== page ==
The Hot Cocoa of Peace


I’m thoroughly enjoying a cup of cocoa made by an excellent friend, warmly mulling another cocoa and another excellent friend.

C and I met at the American school in Cairo, Egypt, in the mid-1970’s, and I share this story with her kind permission. I had just moved there and she had just come over from the German school, where she had spent her first five years of school. Her mother was English, a working artist, and her father was American — although his English accent seemed slightly stronger than his wife’s – teaching drama and English at the University.

C told me something which, in this era of rising intolerance and martial rage, gets more interesting all the time…

At the German school, they had cocoa with their morning break. At that time, at least, German children took their cocoa without sugar – more like coffee, really, but milkier and easier on the adrenals. But, every day at 10:30, one of the staff would bring out, on a little silver salver, a sugar bowl and a small spoon, just for the one child who was used to having her cocoa sweet.

It’s a simple story with a lot behind it.

This was less than 30 years after Germany had succumbed to two bitter defeats — an internal one, when they collectively gave in to a meme of hatred and intolerance; and an external one, where they were eventually crushed — despite superior technology and better training — in an epic war.

We lived in a country that had been one of the pivotal battle-grounds of that war. Think of Rommel, the Desert Fox, or google El Alamein.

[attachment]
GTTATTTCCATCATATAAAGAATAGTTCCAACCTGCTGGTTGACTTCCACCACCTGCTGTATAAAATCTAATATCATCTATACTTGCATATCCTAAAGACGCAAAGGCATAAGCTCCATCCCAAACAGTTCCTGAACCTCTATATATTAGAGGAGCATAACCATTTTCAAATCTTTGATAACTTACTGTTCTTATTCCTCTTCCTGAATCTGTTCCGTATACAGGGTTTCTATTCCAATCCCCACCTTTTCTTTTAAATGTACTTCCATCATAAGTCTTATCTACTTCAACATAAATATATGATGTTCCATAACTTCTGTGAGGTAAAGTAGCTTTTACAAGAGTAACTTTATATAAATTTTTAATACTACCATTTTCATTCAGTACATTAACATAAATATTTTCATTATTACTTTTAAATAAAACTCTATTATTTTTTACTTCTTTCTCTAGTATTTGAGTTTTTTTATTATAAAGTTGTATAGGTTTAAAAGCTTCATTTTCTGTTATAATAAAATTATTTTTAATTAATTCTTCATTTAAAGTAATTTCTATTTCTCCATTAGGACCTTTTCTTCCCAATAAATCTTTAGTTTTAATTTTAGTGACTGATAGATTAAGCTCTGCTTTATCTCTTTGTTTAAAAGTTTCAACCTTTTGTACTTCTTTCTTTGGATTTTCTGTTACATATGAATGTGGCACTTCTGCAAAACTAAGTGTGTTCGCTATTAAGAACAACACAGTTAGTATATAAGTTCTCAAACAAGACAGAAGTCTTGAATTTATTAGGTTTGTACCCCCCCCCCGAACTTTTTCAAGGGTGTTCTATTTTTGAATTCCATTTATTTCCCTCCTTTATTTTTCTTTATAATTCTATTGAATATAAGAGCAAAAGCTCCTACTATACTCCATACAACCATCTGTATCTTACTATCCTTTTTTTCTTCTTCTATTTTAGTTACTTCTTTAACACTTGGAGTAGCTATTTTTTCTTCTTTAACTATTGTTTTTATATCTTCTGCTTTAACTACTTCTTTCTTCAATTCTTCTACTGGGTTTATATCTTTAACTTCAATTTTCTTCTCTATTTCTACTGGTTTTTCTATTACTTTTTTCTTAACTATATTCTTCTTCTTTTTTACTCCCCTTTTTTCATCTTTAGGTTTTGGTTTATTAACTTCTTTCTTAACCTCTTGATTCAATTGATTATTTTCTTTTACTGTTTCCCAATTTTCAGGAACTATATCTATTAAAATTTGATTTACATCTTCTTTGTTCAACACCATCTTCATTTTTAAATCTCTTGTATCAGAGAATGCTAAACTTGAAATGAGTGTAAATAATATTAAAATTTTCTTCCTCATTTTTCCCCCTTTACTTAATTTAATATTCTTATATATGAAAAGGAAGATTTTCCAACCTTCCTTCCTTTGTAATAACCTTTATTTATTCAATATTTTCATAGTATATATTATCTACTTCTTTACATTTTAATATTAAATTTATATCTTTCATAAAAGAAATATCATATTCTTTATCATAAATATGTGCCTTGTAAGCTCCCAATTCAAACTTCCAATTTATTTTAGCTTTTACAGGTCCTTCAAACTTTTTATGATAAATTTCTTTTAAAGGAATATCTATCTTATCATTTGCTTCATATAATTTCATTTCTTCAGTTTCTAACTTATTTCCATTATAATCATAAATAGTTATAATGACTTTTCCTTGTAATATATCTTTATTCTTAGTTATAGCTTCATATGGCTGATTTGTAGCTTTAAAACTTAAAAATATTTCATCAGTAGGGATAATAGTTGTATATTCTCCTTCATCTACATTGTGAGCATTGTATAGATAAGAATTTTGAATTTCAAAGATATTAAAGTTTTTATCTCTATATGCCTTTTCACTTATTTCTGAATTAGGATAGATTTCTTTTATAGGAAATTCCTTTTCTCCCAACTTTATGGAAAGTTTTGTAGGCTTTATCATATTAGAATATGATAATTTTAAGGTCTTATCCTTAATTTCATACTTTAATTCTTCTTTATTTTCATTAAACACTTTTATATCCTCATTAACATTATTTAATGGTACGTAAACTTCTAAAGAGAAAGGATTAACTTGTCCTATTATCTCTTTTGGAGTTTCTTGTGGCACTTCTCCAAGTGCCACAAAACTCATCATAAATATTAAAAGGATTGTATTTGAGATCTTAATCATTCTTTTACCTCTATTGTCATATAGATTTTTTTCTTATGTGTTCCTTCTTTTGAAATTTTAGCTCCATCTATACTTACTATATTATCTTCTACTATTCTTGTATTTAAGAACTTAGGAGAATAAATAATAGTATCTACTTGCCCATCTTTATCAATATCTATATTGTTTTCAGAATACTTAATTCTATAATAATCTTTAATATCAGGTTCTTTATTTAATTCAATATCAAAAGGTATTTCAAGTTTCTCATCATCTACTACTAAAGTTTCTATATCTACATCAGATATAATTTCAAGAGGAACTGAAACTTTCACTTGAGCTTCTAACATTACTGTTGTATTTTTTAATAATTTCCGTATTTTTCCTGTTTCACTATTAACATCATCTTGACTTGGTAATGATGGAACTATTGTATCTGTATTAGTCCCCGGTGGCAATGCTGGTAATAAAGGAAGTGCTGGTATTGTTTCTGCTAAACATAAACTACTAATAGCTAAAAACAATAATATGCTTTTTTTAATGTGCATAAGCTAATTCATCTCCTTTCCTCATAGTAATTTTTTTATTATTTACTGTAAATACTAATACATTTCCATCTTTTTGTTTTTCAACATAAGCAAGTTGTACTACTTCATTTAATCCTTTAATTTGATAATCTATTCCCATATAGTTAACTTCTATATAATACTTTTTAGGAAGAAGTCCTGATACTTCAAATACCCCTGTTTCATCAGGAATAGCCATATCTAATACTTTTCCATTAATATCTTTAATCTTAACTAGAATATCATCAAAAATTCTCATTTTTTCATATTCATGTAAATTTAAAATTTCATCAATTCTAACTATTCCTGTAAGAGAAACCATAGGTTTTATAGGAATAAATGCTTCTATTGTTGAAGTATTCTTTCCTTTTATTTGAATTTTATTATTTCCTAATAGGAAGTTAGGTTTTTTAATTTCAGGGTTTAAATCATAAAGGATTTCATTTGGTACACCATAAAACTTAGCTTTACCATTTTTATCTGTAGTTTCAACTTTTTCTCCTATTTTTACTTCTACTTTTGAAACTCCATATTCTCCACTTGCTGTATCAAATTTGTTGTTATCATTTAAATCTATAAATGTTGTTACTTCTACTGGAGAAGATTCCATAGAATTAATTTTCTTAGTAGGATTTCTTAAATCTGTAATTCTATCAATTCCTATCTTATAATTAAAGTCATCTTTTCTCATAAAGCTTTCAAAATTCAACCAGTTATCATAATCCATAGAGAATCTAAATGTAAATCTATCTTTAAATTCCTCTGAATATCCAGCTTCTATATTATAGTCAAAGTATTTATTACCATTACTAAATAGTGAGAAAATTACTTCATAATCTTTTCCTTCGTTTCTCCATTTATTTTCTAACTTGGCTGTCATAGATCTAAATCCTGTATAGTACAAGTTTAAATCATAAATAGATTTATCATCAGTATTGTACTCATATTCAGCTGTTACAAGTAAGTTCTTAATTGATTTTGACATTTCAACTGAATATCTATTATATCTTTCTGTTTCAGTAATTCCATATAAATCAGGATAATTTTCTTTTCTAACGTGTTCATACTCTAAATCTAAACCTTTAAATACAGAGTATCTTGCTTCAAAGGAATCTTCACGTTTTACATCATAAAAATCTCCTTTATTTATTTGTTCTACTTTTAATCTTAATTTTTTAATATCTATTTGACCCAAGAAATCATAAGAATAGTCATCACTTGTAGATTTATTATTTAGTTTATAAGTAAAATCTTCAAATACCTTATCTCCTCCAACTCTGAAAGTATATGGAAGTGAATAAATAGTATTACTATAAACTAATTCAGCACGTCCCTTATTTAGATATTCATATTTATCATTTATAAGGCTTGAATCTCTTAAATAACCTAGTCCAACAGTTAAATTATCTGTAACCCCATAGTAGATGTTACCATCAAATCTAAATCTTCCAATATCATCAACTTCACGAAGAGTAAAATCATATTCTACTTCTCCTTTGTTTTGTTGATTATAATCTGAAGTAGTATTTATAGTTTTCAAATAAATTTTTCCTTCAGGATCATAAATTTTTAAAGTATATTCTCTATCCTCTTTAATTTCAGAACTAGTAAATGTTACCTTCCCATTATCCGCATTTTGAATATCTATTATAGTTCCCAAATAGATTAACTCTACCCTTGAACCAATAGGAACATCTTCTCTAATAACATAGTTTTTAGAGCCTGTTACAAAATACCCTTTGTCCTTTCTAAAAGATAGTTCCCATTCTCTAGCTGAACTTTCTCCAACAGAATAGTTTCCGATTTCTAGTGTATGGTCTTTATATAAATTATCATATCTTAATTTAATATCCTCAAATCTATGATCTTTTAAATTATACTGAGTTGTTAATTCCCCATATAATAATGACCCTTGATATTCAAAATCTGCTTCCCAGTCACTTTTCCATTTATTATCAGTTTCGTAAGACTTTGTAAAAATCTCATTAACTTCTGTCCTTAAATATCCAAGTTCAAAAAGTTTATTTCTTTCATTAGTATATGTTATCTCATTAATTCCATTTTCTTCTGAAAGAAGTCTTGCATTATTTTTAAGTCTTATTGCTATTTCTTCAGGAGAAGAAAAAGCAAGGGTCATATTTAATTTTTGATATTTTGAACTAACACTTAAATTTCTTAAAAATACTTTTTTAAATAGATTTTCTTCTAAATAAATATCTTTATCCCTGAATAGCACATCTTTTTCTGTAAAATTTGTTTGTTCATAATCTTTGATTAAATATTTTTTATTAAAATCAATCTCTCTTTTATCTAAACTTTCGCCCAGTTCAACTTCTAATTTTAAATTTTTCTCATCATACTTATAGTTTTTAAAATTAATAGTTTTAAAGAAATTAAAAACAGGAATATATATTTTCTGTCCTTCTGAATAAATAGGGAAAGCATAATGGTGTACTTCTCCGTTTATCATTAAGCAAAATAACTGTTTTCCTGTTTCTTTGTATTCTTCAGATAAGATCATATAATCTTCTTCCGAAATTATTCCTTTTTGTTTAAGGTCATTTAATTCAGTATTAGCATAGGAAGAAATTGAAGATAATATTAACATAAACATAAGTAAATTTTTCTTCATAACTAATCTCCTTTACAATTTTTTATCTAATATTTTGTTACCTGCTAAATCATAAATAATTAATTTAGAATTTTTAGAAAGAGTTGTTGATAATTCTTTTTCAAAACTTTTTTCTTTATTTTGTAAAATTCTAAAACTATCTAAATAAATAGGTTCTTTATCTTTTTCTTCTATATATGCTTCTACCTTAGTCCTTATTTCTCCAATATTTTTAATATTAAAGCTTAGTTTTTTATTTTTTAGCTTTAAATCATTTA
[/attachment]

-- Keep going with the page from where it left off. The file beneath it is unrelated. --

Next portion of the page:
This one child was the product of their two most bitter recent enemies.  And they were both nuns and teachers, second only to nurses in their capacity for passive-aggressiveness, suppressed rage and murder with a smile.

The way they handled it was this: they taught her the same, scolded her the same, cared for her the same, made accommodations as she learned the language but expected her to finish her homework — and, every day, brought sugar on a little silver salver just for her, so she could mix exactly the right amount of sweetness into her cocoa.

It could have been seen as coddling, and there’s no question that C enjoyed the little feeling of specialness. It could have been seen to spoil her. Instead, it was a demonstration of — well — not just tolerance, not just accommodation, but of real graciousness and decency, a touch of comfort in a foreign environment, and a tiny gift of autonomy inside the regimented life of a strict school.

As it turns out, it was a lesson well learned, because C has always been one of the most gracious and utterly decent people I’ve ever met, while being wholly individual.